Lithuania has begun cracking down on crypto companies in an effort to address money laundering and anti-terrorism concerns.
- Cryptocurrency and crypto-related industries have grown significantly in Lithuania over the past year. The industry has expanded five-fold in just that time, Bloomberg reports.
- On Thursday, Lithuania’s Ministry of Finance announced a new set of regulations that tightens the grip on who the government says is compliant with its crypto rules. The list of companies currently compliant shrank from 850 in November to 206. The country has also revoked hundreds of individual crypto licenses in the past year.
- The new rules laid out will require outstanding companies to meet new transparency rules and limitations in an effort to weed out corruption and market instability.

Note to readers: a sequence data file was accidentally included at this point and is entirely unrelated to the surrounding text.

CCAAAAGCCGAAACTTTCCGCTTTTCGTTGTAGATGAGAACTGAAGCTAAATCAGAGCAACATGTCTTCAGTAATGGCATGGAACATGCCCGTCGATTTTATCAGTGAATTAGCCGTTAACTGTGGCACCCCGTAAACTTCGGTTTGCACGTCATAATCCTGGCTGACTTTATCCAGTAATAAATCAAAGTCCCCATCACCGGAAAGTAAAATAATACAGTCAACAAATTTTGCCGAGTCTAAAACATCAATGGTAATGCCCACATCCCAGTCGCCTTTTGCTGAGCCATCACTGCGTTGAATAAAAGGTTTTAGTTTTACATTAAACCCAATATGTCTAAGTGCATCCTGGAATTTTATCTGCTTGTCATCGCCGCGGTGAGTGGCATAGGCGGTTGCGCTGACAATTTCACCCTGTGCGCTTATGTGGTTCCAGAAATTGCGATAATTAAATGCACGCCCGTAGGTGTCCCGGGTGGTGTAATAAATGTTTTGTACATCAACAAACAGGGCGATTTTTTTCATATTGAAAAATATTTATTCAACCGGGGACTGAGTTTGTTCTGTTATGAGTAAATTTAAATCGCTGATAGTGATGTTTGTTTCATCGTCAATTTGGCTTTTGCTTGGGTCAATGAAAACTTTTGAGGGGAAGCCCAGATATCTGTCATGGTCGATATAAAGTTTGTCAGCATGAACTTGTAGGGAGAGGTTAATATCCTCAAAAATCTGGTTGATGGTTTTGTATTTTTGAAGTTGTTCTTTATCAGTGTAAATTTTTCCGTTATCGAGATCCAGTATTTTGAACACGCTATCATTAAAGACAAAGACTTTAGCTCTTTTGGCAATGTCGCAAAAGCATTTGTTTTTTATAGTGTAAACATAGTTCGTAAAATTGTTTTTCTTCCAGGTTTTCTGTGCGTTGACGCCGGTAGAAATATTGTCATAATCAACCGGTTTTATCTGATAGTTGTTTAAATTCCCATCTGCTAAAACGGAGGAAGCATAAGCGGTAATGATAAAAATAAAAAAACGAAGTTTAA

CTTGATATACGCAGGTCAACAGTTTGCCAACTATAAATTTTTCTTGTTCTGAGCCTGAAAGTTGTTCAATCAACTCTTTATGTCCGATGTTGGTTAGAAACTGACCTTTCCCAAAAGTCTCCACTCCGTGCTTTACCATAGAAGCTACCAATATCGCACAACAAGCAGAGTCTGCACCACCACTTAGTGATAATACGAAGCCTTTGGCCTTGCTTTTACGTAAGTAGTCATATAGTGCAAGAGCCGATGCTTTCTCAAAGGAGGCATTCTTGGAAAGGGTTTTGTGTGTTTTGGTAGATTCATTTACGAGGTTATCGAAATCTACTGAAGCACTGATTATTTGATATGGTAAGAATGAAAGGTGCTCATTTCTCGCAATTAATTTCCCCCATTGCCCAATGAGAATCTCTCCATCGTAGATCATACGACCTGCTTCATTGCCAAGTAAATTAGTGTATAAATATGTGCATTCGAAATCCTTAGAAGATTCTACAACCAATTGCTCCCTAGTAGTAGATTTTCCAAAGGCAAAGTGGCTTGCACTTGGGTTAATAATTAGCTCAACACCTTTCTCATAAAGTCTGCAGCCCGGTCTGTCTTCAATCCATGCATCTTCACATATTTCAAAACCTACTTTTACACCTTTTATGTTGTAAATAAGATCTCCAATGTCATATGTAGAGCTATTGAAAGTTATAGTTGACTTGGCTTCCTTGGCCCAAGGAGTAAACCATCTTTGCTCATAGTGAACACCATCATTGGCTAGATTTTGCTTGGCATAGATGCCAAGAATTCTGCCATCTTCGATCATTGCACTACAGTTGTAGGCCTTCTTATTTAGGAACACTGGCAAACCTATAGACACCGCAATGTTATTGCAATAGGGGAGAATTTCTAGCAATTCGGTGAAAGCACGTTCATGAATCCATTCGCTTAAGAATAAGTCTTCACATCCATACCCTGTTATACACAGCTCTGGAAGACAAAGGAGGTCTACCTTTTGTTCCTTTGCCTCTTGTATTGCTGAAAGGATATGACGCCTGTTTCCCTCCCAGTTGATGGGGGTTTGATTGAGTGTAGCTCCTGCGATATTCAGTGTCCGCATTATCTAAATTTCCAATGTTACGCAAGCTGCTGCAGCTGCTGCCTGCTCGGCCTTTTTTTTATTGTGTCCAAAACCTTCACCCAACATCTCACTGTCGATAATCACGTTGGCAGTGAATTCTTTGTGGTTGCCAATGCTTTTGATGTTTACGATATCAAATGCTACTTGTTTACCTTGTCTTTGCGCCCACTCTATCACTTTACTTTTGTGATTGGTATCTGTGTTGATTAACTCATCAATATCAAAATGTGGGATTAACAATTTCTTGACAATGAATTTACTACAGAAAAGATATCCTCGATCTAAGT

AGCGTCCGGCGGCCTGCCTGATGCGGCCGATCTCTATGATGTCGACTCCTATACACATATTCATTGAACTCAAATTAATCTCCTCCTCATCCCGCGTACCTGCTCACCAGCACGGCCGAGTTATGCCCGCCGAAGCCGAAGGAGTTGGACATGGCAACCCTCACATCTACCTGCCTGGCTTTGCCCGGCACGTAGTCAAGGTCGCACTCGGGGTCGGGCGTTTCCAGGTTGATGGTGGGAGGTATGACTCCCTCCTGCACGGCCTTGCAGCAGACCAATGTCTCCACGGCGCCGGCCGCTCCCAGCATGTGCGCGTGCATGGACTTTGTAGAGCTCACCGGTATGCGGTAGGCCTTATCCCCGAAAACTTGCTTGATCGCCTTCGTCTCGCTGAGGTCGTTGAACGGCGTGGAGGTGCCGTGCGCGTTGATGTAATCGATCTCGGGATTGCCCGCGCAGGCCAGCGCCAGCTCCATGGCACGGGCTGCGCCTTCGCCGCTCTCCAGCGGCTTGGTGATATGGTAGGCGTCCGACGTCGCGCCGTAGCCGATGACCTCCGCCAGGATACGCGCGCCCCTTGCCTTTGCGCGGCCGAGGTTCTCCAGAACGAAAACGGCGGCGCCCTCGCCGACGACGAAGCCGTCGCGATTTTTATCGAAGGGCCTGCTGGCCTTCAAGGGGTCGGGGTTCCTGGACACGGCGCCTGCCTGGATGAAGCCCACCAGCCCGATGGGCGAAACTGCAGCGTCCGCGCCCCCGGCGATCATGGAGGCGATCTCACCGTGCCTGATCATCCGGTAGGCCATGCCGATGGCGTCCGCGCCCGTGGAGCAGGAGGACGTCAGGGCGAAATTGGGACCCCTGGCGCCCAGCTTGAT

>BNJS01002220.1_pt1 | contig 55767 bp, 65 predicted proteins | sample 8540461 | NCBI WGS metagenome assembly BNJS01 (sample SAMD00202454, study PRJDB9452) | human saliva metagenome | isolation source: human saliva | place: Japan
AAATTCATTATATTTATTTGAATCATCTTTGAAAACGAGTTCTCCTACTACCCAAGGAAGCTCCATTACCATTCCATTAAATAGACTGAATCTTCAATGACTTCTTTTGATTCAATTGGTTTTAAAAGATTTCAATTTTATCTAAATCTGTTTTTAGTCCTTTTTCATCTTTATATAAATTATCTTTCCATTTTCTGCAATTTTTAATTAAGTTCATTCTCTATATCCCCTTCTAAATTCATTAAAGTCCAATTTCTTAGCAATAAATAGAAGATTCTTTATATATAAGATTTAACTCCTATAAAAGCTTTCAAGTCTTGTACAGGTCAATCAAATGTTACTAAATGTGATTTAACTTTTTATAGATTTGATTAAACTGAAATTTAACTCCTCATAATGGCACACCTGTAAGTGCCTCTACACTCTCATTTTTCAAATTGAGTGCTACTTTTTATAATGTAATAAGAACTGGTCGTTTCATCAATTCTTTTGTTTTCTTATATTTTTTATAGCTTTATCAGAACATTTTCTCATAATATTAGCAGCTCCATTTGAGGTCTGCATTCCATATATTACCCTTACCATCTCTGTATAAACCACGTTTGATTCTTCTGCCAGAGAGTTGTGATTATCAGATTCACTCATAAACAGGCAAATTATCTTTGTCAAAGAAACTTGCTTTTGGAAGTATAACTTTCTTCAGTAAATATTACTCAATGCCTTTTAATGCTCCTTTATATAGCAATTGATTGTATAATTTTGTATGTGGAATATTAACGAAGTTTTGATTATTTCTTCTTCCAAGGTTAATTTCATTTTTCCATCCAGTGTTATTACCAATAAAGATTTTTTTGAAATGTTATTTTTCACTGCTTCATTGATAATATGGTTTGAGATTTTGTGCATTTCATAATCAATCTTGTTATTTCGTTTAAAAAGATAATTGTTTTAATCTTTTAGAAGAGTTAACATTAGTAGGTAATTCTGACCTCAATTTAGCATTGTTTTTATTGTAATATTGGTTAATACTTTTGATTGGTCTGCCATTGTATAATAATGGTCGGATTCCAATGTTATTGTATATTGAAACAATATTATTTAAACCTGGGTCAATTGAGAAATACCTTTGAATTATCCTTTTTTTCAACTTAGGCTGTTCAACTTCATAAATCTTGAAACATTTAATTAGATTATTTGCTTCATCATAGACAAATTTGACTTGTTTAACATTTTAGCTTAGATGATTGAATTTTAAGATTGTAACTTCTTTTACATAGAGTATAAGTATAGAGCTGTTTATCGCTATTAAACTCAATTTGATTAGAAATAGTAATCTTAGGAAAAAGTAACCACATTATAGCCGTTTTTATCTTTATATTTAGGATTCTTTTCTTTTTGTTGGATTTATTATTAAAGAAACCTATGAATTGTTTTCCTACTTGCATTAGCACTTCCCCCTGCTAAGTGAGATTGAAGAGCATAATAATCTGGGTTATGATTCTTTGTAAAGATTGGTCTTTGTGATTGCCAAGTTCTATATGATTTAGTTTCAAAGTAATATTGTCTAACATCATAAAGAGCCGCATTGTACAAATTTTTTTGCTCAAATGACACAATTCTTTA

Why It’s News
Last year was a poor one for cryptocurrency, with the collapse of half a dozen major exchanges —including FTX, Terra, Luna, Three Arrows Capital, Voyager Digital, Celsius, and BlockFi—and the remainder of the market is facing devaluation and federal scrutiny.
These high-profile failures and volatility have drawn the attention of regulators in the U.S. and abroad, eager to reign in the crypto markets to prevent fraud and abuse. In the past few months, the White House, the Department of Justice, the Securities and Exchange Commission, the Federal Reserve, and Congress have all advocated cracking down on crypto.
As Bloomberg notes, Lithuania is facing its own list of crypto corruption scandals and worries. An influx of registrations for crypto licenses from Estonia and money laundering concerns have brought the country’s regulators down against crypto. The country’s actions also reflect fears that similar events to the collapse of FTX could adversely affect the country’s financial system.
“Companies in Lithuania now need to meet fresh transparency and supervision requirements, according to rules laid out in new anti-money laundering and terrorist-financing legislation. The minimum threshold for startup capital was set at 125,000 euros ($137,450),” says Bloomberg.